It is a common rationale for entrepreneurs to espouse this line, “well, you have to spend money to make money!” It is usually uttered after they have poured good money after a bad idea, to explain away the end justified the means. But what about the undergrad contemplating doubling down on their student loans to attend law school? Investing in yourself can be the best investment with great potential to generate income, which can lead to wealth. The biggest caveat in that last sentence is “can lead to wealth”.
When a newly minted Lawyer hits the market after graduation, often they are bringing with them sometimes six figures in student loan debt. The interest compounding that student loan debt is a consistent drum beat within their conscious, which will grow to a thunder if not dealt with appropriately. Student loan debt is often tossed into the same category as credit card debt, car debt, or personal loan debt. This is the first mistake when prioritizing how quickly to extinguish these loans.
We first must understand that your credit card debt, or car debt does not have a rate of return, whereas your law school debt does. Credit card and car debt is consumption debt. You borrowed money to make a purchase, and that purchase likely is now depreciating. Whereas your law school debt put you in a position to earn tremendous income over time, which is also considered an appreciating asset!
Consumer debt therefore must be dealt with straight out of the gates when starting one’s career. However, student loan debt must be managed. What is meant by managing your student loan debt is to finance your loans out to a 15- or 20-year time frame. This brings your mandatory payments into a proportional percentage of income, giving you freedom to choose if you want to make more aggressive payments, or start saving for your future. While emotionally we would love to pay off our student loans within the first couple of years of practice the math is not on your side.
One must make giant assumptions for the equation to work for you to be student loan free within your first four years of practice, allowing you to be liberated to simply build wealth for your remaining years in your career. Specifically, your assumption must be your income will be uninterrupted between now and the next 4 years as you embark on this emotional debt elimination quest. But time spent is also time lost. When contemplating the feeling of elation of being student loan debt free, against a concept referred to as “time value of money”, we humans tend to vote for the emotional payday!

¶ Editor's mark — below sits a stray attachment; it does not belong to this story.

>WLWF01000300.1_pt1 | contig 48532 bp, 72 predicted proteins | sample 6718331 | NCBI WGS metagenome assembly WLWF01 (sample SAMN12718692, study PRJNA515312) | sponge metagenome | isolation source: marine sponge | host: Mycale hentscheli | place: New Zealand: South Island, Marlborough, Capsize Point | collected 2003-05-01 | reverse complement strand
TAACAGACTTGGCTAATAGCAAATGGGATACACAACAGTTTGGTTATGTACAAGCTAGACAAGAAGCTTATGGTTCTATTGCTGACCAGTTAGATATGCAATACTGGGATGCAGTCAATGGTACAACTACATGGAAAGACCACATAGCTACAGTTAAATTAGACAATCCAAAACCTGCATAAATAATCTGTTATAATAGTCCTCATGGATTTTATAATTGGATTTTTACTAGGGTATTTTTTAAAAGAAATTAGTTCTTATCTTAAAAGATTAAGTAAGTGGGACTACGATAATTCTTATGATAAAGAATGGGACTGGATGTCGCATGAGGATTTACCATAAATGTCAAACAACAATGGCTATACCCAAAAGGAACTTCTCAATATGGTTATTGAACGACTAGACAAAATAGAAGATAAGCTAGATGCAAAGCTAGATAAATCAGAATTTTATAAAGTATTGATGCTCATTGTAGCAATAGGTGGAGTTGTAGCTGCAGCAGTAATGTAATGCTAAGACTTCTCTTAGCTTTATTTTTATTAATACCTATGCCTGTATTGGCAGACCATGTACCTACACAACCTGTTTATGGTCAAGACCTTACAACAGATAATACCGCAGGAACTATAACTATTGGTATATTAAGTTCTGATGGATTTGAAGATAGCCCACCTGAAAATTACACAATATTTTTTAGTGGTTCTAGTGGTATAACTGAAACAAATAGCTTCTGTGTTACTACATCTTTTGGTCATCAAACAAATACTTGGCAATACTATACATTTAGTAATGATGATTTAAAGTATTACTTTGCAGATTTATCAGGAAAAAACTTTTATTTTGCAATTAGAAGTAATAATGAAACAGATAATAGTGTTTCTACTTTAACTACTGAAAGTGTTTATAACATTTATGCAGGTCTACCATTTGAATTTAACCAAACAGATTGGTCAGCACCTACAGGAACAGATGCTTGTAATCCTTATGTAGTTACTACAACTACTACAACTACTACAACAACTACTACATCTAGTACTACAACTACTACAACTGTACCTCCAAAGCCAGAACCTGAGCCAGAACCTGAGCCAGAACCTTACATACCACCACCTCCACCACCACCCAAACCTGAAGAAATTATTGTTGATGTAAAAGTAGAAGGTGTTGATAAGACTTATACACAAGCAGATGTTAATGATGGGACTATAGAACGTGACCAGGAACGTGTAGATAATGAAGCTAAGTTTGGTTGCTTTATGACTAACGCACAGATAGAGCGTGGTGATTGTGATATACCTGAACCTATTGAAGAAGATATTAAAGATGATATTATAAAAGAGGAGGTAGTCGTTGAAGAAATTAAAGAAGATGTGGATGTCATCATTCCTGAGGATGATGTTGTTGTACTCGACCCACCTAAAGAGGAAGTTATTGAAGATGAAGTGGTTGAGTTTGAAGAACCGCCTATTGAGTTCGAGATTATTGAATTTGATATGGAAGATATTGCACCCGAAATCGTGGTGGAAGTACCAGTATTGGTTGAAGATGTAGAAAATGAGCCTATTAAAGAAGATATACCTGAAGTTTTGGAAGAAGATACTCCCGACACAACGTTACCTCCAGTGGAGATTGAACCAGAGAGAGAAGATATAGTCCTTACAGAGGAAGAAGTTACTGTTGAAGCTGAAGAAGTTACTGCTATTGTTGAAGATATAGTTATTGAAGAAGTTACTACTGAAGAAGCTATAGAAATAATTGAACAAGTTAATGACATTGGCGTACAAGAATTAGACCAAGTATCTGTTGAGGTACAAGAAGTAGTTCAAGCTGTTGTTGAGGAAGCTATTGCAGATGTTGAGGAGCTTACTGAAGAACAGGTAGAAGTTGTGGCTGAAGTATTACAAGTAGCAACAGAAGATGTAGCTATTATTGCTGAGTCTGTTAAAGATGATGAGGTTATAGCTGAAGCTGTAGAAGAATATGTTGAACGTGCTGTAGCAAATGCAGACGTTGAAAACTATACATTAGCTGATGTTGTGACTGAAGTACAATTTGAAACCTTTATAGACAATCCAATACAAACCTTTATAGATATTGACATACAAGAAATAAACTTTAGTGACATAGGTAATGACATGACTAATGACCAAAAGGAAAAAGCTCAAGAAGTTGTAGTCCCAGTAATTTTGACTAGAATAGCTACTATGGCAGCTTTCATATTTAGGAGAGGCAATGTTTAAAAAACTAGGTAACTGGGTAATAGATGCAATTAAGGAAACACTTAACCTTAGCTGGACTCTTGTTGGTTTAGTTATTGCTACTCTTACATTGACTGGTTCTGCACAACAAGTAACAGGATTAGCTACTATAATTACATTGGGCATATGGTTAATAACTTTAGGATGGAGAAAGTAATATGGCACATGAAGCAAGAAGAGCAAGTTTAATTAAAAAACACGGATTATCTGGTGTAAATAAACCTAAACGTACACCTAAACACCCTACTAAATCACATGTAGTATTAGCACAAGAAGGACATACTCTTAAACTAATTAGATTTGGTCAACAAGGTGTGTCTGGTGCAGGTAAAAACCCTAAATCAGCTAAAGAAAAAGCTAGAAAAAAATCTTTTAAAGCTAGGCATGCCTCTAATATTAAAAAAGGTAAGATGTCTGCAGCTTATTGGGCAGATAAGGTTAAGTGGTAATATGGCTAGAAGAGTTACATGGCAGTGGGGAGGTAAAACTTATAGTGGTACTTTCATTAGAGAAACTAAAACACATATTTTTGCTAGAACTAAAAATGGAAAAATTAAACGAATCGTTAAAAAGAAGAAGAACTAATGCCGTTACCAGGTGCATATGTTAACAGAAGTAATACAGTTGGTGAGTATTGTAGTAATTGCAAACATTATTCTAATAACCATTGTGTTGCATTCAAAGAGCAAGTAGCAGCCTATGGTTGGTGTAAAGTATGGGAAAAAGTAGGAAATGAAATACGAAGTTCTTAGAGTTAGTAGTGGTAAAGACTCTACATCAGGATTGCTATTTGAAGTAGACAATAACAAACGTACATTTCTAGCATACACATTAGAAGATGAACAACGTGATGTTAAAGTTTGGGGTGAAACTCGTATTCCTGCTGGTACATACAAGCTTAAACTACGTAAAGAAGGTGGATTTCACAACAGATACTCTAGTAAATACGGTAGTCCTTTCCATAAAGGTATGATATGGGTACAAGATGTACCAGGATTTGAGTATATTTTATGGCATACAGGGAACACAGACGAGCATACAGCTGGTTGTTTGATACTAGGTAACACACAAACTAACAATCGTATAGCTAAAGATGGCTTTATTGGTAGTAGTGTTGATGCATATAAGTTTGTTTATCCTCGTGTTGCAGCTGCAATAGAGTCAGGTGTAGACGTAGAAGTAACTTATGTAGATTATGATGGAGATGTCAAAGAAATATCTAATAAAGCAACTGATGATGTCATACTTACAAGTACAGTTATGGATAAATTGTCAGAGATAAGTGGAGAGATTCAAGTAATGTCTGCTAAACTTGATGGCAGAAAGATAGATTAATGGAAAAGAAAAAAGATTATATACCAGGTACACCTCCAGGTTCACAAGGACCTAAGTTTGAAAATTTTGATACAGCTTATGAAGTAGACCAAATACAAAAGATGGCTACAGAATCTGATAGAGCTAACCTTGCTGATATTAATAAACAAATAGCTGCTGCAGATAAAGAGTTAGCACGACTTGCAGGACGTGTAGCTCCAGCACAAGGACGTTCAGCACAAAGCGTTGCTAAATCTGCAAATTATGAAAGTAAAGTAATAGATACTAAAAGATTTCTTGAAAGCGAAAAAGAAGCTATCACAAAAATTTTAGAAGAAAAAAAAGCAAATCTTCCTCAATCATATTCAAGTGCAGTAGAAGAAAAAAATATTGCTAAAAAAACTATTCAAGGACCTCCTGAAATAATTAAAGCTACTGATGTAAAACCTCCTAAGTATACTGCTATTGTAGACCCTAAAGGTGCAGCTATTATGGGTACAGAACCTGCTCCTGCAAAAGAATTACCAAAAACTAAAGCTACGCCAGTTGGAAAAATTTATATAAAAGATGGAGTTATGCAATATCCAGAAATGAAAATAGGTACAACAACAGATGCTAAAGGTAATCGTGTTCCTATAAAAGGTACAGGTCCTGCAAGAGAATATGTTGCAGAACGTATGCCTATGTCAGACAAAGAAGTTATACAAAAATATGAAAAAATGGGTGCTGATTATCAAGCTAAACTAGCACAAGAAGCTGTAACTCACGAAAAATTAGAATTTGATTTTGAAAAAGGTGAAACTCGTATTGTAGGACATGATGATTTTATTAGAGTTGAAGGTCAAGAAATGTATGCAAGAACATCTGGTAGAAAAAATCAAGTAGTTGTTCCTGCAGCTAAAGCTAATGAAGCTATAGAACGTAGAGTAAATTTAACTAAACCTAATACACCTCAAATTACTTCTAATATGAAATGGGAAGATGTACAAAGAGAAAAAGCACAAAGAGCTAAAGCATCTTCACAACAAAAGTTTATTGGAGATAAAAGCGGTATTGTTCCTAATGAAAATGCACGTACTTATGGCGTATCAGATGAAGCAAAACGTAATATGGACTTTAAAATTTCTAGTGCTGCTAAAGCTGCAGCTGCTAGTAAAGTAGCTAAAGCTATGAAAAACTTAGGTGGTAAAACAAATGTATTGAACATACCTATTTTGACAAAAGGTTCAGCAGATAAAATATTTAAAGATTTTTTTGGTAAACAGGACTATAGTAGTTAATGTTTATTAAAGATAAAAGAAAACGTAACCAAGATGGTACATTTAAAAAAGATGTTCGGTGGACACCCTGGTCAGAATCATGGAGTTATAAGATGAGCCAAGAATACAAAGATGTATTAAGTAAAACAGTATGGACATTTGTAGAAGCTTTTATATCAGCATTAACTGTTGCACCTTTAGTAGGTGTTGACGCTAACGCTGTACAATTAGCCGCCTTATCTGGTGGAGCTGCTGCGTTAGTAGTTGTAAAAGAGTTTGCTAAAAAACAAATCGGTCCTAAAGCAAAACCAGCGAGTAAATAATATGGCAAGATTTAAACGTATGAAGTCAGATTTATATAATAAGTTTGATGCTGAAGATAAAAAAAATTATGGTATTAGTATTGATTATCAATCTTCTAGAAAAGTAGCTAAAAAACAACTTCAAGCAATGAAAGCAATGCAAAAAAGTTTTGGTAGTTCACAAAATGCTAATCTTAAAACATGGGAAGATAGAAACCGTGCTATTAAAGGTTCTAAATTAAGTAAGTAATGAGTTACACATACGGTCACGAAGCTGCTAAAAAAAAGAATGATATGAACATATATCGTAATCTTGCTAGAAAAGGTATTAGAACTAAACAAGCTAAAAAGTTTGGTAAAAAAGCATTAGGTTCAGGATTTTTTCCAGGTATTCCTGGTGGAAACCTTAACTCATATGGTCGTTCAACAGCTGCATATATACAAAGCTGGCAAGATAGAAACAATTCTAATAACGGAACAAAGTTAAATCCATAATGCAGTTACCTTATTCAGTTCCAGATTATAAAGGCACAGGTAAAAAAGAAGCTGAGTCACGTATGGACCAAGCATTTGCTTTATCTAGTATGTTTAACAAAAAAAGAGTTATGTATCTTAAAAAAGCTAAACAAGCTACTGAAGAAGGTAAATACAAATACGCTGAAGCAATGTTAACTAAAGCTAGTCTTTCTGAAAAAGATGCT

Time value of money is a critical concept and essentially demands that we make consistent payments to student loan debt, but also consistent contributions to our future ability to spend money by way of an investment account. (see the time value of money chart). The less time you have, the more pressure that puts on you to save at a greater rate, or you become too dependent on a variable stock market forcing you into more volatile investments in the hopes for higher returns – all because you have little time.
If you choose to aggressively pay down student loans first, you will have potentially positioned yourself to enjoy the fleeting emotions for being debt free, with the new drum beat of “will I have enough to retire? Will I out-live my money?” Or the nagging regret of “I wish I started saving earlier in life.”
Humans are emotional, and those emotions cloud our judgement when it comes to prioritizing paying debt and saving for our future.
You made a sound financial decision to take out student loans to educate yourself in a profession, which has a rate of return known as income. This is your most precious asset during your accumulation years of your financial life-cycle. The first thing you must do is to protect this asset by way of securing “occupation specific disability income protection”. You are protecting your ability to use this license to practice law, to generate income to extinguish consumer debt, manage your student loan debt, and build true wealth. Your student loan debt will be paid, potentially early or on schedule, but one day it will be paid. Your wealth accumulation however, needs early attention in your career.
So yes, one does have to spend money to make money, but don’t forget to protect your asset by way of disability income protection. Secondly and equally important is to respect the impact of time on your ability to manage your debt as well as build true wealth.